Guest blog by Kirsty Franklin, PhD student at the University of East Anglia

If lockdown restrictions have had you missing bustling colonies of seabirds, here is a chance to visit them – albeit remotely – while contributing to an exciting citizen science project called Seabird Watch.

Seabird populations are in decline globally, owing to threats from fisheries, pollution, invasive predators, habitat destruction and human disturbance. Impacts from these threats can occur at any stage in the annual cycle, and so understanding where and how this happens will enable us to better conserve them.

One way to effectively monitor seabirds is by using time-lapse photography. Cameras are programmed to capture images at the breeding colonies at regular intervals and are well suited to collecting data over long time periods. These cameras generate an enormous amount of data, often resulting in hundreds of thousands of images. One of the biggest challenges with this technology is to then turn this wealth of photographic information into a dataset that allows us to answer our research questions.

One of the cameras on Round Island © Kirsty Franklin

The power of citizen science

This is where you come in. Citizen science participation has proved a successful way of speeding up image processing, particularly before AI (Artificial Intelligence) can be trained on a new species. Teams of scientists, led by Dr Tom Hart (University of Oxford) and Dr Mark Jessopp (University College Cork), have deployed cameras at seabird colonies across the globe, and by giving you (the citizen scientists) access to these images, you can contribute to conservation research by simply clicking on seabirds!

On the Seabird Watch website, volunteers classify images by tagging individual seabirds as “adult,” “chick” or “egg” and other animals as “other.” Depending on the workflow you choose, this latter group is used to tag other species, such as giant tortoises, arctic foxes or other seabirds.

By classifying images, Seabird Watch volunteers facilitate subsequent analyses that are more in-depth, such as determining key phenological dates (e.g. egg-laying, hatching, chick fledging), the time and cause of nest failure, and how this might vary across a species range and in response to environmental conditions.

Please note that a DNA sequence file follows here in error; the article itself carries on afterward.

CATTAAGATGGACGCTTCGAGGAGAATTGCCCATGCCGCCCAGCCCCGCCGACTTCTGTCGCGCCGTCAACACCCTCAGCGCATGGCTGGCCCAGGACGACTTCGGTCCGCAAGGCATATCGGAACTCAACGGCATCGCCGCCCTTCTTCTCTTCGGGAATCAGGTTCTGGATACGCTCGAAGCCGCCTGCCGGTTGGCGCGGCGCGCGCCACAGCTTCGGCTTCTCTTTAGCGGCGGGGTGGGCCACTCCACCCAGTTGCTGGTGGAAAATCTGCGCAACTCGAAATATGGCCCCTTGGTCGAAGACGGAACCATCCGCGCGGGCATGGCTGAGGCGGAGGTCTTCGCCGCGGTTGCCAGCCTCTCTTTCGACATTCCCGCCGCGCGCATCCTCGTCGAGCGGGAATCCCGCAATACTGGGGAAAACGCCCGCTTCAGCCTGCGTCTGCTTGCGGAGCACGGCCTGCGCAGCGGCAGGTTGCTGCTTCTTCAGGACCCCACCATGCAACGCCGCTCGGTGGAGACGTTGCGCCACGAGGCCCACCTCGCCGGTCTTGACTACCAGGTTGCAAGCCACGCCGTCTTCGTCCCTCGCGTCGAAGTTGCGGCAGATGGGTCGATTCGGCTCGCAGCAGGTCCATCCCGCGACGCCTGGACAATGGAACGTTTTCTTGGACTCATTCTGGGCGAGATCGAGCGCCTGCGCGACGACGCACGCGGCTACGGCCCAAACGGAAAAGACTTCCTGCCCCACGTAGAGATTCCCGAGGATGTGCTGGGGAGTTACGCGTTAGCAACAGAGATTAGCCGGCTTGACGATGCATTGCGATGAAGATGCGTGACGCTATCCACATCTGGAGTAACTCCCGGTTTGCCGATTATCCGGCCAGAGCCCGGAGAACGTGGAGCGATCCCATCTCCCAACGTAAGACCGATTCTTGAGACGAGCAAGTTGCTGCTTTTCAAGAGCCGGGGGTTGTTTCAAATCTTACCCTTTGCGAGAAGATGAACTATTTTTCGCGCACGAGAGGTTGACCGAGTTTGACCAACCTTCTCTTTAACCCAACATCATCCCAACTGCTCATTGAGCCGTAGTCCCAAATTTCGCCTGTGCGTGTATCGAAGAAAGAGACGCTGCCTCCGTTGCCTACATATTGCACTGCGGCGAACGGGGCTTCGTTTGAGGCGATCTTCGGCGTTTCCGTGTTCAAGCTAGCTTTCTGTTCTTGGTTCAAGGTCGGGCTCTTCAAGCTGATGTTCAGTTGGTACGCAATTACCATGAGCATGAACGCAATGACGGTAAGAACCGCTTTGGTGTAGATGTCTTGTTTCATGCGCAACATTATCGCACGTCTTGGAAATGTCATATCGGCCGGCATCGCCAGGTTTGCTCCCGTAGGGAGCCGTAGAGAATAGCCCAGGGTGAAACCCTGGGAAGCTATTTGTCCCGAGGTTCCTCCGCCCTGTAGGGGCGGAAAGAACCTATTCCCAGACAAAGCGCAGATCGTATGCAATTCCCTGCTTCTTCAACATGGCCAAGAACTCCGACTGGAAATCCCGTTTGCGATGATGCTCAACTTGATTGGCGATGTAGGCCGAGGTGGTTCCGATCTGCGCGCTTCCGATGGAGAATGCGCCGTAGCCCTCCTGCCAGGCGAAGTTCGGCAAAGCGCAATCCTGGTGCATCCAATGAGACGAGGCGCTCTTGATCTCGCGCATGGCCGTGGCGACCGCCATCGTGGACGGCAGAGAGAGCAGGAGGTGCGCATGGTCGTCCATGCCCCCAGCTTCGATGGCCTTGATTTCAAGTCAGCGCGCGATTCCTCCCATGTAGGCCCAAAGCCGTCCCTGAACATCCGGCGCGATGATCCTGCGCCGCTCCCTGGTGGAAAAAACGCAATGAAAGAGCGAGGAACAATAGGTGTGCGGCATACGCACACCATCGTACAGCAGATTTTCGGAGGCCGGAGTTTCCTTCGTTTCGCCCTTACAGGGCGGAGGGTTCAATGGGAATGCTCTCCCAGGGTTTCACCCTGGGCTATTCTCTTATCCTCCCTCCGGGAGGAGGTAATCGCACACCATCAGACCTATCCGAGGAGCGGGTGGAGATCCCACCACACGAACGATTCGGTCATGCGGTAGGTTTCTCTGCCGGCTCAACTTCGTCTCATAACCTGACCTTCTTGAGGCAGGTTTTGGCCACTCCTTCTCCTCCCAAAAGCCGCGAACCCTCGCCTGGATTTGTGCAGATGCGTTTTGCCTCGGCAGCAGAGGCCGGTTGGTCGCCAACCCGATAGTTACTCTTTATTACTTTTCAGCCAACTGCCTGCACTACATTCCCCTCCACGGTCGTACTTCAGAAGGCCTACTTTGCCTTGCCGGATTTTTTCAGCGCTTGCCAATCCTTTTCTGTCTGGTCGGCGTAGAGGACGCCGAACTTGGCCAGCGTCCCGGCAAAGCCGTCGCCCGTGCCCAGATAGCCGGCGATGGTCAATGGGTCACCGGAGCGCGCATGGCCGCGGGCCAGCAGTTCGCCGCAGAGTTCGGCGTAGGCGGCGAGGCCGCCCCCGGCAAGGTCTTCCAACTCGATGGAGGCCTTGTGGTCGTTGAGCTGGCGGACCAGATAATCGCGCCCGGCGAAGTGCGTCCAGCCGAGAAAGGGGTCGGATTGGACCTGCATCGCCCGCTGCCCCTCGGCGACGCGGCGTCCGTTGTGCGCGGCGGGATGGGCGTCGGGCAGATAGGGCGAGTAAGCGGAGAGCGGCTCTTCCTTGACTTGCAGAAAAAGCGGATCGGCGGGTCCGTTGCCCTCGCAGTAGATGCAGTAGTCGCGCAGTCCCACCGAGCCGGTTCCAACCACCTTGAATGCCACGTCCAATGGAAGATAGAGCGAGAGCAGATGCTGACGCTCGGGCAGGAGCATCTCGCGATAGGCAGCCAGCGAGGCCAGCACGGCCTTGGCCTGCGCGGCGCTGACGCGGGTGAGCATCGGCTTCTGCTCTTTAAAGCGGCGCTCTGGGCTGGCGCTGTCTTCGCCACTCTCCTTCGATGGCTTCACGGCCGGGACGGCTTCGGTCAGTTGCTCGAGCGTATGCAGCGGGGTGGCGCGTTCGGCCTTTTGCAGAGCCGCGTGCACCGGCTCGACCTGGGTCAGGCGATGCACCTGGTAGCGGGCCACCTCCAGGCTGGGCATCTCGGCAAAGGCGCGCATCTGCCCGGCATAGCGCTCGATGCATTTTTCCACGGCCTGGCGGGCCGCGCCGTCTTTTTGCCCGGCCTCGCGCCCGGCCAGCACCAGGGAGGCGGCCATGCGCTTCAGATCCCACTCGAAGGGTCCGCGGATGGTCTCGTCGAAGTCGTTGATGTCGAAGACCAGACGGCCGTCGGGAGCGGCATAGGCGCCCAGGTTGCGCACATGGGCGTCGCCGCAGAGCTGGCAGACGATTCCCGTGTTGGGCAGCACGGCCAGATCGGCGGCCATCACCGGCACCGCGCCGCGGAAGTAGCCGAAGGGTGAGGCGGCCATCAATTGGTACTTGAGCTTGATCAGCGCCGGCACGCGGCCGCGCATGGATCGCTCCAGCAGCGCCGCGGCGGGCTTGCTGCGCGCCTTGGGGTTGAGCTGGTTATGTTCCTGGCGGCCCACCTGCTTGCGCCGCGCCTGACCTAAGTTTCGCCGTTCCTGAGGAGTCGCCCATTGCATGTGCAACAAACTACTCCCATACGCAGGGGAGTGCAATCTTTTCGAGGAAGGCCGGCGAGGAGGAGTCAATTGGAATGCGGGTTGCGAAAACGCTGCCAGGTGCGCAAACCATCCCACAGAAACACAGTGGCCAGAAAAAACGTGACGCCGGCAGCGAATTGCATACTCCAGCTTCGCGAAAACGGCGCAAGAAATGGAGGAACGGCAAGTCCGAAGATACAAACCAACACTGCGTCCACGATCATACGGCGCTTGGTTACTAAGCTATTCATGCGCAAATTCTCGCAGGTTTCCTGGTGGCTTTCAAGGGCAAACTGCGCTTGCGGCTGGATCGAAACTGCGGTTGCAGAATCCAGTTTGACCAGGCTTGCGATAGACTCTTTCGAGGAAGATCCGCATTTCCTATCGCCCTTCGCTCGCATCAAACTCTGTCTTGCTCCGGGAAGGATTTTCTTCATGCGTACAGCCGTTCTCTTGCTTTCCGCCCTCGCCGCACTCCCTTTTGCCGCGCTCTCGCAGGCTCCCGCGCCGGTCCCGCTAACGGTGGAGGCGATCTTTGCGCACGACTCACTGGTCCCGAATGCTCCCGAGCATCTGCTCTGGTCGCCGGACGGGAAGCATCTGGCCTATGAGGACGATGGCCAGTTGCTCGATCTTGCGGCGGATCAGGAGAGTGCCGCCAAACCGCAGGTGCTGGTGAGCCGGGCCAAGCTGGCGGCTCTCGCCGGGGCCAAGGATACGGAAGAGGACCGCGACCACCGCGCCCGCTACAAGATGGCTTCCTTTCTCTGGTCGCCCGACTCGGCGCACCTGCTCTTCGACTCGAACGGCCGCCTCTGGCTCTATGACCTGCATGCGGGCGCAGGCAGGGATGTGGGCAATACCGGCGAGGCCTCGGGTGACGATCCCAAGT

Example of the Seabird Watch website © Kirsty Franklin

Where in the world will Seabird Watch take you?

Seabird Watch has, until recently, focused on kittiwakes and guillemots across the North Atlantic, with cameras in locations such as the UK, Iceland, and the Faroe Islands. However, if you fancy pretending that you’re somewhere more tropical, you can now help monitor seabirds on Round Island in Mauritius!

This new location features an enigmatic population of Pterodroma petrels, known as the Round Island petrel. You can find out more about this unusual population of petrels and the research we’re undertaking in this video.

Round Island petrel chick © Kirsty Franklin

Every click counts

It is incredibly easy to take part. If you have never volunteered for one of these projects, you can use an online tutorial as often as you like to understand the classification process (click on Classify, then choose Tutorial instead of Task). But if you can click on a seabird, you can help!

To find out more and get involved, head to our website, and follow us on Twitter for updates @seabird_watch.

Kirsty's PhD is based at the University of East Anglia, working in collaboration with the Zoological Society of London and the British Antarctic Survey. Her PhD is the first to be funded by the British Ornithological Union’s (BOU) John and Pat Warham Studentship and is supported in-country by the Mauritian Wildlife Foundation (MWF) and National Parks and Conservation Service (NPCS).

Continue reading

Would you like to be kept up to date with our latest science news? Email with the heading 'enewsletter' to be added to our quarterly enewsletter.

Want our blogs emailed to you automatically? Click the cog in the top right of this page and select 'turn blog notifications on' (if you have an RSPB blog account) or 'subscribe by email'.